In his letter to Presbyter George and Deacon Theodore of the Church in Constantinople, Pope Gregory the Great (540-604 AD) shared what he heard from his deacons. They were saying that “When our Almighty Lord and Savior Jesus the Anointed One descended into hell, He saved all who acknowledged Him as God and delivered them from the painful punishment due to them.” Pope Gregory asked them to reconsider. For, when the Anointed One descended into hell, through His grace, He rescued only those who both believed that He would come and find His Word in their hearts.
For it is evident, says Gregory, that after the incarnation of the Lord, even of those who hold His faith, who live by faith but do nothing by faith, can be saved. Furthermore, in verse four, John says the same about that those who boast of knowing Him but do not obey His words. James also, the brother of the Lord, writes, Faith without works is useless. If salvation does not come without good deeds, how were unbelieving and godless people saved from hell by our Lord without good works? Therefore, sinners who never saw the incarnation of the Lord are better off than those born after the mystery of His embodiment in the flesh. As we can see, salvation by works rather than by faith was taught in the Roman Church. I would love to have asked Pope Gregory, what about the thief on the cross, the woman caught in adultery, the woman at the well in Samaria?
Catholic scholar Thomas Aquinas says that in the exercise of moral virtues, the rougher the battle, the more magnificent the victory. Now there are certain kinds of objectives that a person may deny themselves for God’s sake. Fulfilling the want of things is the least significant; the body’s desires are in second place, the needs of the soul are still higher, and the matters of the will are on top. It is by a person’s will that they make use of all these other things.
Therefore, says Aquinas, the virtue of obedience, whereby we subject our will to God’s will for His sake, is more praiseworthy than the other moral virtues. That’s why any other acts of virtue are meritorious before God through being performed out of obedience to God’s will. If out of compliance to His Word, we were to suffer martyrdom or give all we have to the poor, unless it’s aimed at fulfilling God’s will for our life, none of it is praiseworthy. The same goes for charitable works, which cannot be valid unless prompted by obedience to God’s will.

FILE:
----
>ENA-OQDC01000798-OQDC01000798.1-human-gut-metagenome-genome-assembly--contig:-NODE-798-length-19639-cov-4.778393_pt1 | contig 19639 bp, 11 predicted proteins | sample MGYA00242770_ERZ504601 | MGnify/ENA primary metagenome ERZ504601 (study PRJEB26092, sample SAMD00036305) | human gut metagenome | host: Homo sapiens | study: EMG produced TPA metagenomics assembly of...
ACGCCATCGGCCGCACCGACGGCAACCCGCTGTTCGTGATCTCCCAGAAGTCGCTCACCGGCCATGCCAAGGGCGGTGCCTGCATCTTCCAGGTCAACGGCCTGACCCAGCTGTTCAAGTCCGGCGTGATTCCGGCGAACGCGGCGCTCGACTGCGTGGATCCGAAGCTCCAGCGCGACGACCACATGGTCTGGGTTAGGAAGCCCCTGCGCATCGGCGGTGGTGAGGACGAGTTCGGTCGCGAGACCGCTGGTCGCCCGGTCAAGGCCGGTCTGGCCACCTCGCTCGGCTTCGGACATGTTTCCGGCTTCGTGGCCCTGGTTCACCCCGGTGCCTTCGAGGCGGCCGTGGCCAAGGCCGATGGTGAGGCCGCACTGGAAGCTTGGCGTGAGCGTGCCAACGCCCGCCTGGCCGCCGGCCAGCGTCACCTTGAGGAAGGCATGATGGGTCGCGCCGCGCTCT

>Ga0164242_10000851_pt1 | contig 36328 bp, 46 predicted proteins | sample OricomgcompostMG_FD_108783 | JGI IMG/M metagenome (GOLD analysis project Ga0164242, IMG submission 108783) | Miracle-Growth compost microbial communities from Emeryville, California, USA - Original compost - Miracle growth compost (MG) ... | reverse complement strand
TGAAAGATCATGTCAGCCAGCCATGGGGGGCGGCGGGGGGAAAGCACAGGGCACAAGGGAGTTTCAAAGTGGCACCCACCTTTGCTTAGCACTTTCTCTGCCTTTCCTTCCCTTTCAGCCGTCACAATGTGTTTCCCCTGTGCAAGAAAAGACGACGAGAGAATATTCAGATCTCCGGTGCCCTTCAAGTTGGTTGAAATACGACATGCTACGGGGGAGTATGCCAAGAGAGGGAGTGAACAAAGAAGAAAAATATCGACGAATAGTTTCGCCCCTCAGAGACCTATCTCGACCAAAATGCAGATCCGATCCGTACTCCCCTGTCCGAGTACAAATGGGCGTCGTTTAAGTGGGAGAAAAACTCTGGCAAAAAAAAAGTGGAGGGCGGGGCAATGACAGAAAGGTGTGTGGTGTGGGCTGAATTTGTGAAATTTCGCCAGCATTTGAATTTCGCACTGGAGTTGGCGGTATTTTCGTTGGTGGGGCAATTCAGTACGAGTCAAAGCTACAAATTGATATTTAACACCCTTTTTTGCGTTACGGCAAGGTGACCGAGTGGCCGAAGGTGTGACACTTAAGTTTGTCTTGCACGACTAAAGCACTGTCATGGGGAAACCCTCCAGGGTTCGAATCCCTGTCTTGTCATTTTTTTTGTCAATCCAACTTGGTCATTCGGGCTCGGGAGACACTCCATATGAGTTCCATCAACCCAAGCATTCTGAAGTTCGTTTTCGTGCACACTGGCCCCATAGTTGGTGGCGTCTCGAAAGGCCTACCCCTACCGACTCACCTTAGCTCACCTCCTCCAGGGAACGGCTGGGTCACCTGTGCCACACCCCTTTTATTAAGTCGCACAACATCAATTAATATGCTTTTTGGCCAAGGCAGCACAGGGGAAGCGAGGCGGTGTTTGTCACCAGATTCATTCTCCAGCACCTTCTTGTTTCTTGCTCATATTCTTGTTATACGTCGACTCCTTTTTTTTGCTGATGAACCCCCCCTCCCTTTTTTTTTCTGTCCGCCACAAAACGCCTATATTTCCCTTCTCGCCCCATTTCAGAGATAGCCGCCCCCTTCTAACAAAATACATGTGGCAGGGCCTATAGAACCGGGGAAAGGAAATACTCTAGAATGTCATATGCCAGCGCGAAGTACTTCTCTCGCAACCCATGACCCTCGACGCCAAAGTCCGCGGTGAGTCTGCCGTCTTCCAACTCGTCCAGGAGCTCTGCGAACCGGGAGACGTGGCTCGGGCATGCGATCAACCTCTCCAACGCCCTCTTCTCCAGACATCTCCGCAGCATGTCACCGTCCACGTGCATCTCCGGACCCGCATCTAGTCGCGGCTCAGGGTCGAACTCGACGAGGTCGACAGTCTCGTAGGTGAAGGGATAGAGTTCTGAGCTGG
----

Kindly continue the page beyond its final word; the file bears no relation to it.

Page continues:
Daniel Whitby (1638-1726) has an insightful observation about verse four as it applies to the Jews. Many of them had a somewhat anxious hope that their knowledge and belief of the true God would be sufficient for their justification and acceptance with Him. That’s why they appear as glorying in God and understanding His will. As a result, they anticipated that justification would be theirs based on their belief in One true God. It might have caused the Apostle John, then, to be diligent in teaching them that the fundamental knowledge of God consisted in doing what He commanded us to do.
James Macknight (1721-1800) makes an observation that applies to the Church today. He says that the Apostle John is dealing with the influence of the Nicolaitans and the Gnostics, who affirmed that the only thing necessary to eternal life was the knowledge of the true God. It led to their constant living in the most immoral sensual indulgences while boasting that they were the objects of God’s love and sure of obtaining eternal life merely because they possess the knowledge of the true God and of His mercy in forgiving people’s sins. With such boasting, John declares them as liars, either because they spoke what they knew to be false, or at least, what was in itself primarily wrong.
 See 1 Peter 3:18
 Ibid 1:19
 Ibid. 1:22
 Hebrews 8:26
 1 Jn 2:1; cf. 3:7
 Ibid. 2::20; cf. 3:3
 Malatesta, Edward J., Analecta Biblica Investigations Scientificae in Res Biblicas, Interiority and Covenant Romae, E Pontificio Instituto Biblico, Italy, 1978
 Boice, James Montgomery, Epistles of John, op. cit., p. 45
 Akin, Dr. Daniel L., Exalting Jesus in 1,2,3 John, op. cit., Kindle Locations 654-658
 James 2:14-16
 Hosea 8:2-3
 Titus 1:16
 In the New Testament in 1 Peter 4:6, it states that the “good tidings were proclaimed to the dead.” The Catholic Catechism interprets Ephesians 4:9, which states that “[Christ] descended into the lower parts of the earth,” as also supporting this interpretation.
 James 2:20
 Register of the Epistles of Gregory the Great, Bk. 7, Epistle 15, p. 919
 Aquinas, Thomas: Summa Theologica, Vol. 3, p. 1182
 Romans 2:17-18
 James 2:19
 Whitby, Daniel: On First General Epistle of John, op. cit., p 459
 Macknight, James: First Epistle of John, op. cit., p. 42